LOS ALTOS HILLS — Greg Brown had been teaching science in the Bay Area for years when the idea came to him for a new style of teaching the subject.
Why not take classic science activities and add a twist — starting with exploration?
“Rather than telling it, let kids find out for themselves,” said Brown, whose colleagues describe as a local legend in STEM education. “A great thing about this new teaching style, you treat everything like a beta test.”
Well, the Next Generation Science Standards beat him to it, but his friend Kevin Brumbaugh from the Krause Center for Innovation at Foothill College was wondering how teachers were going to learn to implement the NGSS — the new method for teaching science hands-on.
From that interaction, MADE:Science was born.
With the help of Google classroom tech expert Rachel Freed, Brown — who has a background in engineering — and Brumbaugh designed the program.
Freed explained the program applies tech and mobile apps to enhance the hands-on learning, using slow motion technology and measuring devices to interpret trajectory and visualize testing.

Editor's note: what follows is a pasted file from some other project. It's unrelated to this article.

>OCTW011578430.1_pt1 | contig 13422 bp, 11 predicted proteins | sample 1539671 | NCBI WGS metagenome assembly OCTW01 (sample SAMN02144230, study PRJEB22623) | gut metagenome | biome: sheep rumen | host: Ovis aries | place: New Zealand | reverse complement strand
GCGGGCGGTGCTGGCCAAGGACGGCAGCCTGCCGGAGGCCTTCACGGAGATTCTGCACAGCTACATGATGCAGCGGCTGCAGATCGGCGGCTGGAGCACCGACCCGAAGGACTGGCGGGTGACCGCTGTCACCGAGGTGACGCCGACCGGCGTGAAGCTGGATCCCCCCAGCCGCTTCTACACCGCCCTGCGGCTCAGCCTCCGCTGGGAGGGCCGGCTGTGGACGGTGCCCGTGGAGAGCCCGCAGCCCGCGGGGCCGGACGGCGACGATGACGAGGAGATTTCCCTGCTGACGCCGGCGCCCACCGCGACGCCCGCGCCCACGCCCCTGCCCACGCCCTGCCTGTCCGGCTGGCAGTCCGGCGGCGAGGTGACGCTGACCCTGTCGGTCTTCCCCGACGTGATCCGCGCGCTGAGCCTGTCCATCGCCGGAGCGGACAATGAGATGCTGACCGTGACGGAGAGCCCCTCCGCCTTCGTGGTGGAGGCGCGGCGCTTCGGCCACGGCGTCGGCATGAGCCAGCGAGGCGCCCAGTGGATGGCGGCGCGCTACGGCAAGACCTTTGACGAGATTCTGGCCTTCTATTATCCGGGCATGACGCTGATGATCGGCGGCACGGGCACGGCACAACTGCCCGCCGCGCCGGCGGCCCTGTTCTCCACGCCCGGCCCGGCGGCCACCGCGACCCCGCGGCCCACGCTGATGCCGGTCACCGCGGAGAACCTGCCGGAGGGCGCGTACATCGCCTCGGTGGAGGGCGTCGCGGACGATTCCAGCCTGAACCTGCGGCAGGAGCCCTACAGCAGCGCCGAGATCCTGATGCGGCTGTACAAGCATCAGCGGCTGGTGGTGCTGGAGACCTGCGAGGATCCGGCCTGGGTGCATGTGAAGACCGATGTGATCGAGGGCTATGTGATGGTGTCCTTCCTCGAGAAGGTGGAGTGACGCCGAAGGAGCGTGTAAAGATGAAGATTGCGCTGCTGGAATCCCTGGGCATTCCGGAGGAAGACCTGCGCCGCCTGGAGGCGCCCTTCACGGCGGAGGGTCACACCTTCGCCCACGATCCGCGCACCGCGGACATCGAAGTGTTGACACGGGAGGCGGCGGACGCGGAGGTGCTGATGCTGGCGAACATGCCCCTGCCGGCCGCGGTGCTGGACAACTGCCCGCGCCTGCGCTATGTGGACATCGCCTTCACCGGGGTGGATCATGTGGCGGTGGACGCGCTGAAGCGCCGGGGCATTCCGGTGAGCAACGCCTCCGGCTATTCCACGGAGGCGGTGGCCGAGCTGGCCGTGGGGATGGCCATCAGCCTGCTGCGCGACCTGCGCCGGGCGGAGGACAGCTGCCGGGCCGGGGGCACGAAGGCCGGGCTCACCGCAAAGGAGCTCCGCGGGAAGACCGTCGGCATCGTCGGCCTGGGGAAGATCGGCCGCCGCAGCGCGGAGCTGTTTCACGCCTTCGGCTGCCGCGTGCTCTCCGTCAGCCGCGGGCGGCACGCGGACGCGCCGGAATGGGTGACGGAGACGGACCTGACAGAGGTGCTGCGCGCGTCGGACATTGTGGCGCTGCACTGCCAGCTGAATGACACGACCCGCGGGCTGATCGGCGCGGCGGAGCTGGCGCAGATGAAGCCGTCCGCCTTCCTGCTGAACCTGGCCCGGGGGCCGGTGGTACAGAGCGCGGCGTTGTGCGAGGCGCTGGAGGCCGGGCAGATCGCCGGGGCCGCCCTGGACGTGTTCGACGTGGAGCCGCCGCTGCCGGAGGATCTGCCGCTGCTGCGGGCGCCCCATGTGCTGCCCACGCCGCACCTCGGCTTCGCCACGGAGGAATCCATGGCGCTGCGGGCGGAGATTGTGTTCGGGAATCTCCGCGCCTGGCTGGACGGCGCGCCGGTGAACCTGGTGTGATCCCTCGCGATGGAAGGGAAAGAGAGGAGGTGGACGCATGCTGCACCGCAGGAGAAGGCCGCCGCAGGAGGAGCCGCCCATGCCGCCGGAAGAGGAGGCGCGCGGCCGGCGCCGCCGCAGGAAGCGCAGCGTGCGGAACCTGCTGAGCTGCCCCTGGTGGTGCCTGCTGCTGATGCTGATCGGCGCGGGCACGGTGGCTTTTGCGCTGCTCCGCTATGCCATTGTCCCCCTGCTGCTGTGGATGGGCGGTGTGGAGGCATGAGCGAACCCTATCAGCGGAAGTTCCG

“What does it mean to do science, to have a scientific understanding of something, to look at it through an engineering perspective,” Freed said. “Think instead of studying the concept of earthquakes, designing and studying shake-table buildings to withstand them.”
The program has teachers do classroom science experiments using scientific methods — collecting data and improving on the experiments’ design. Other than apps used for measurement, teachers will learn how to build websites, create videos and design games.
“We wanted this program to get educators…
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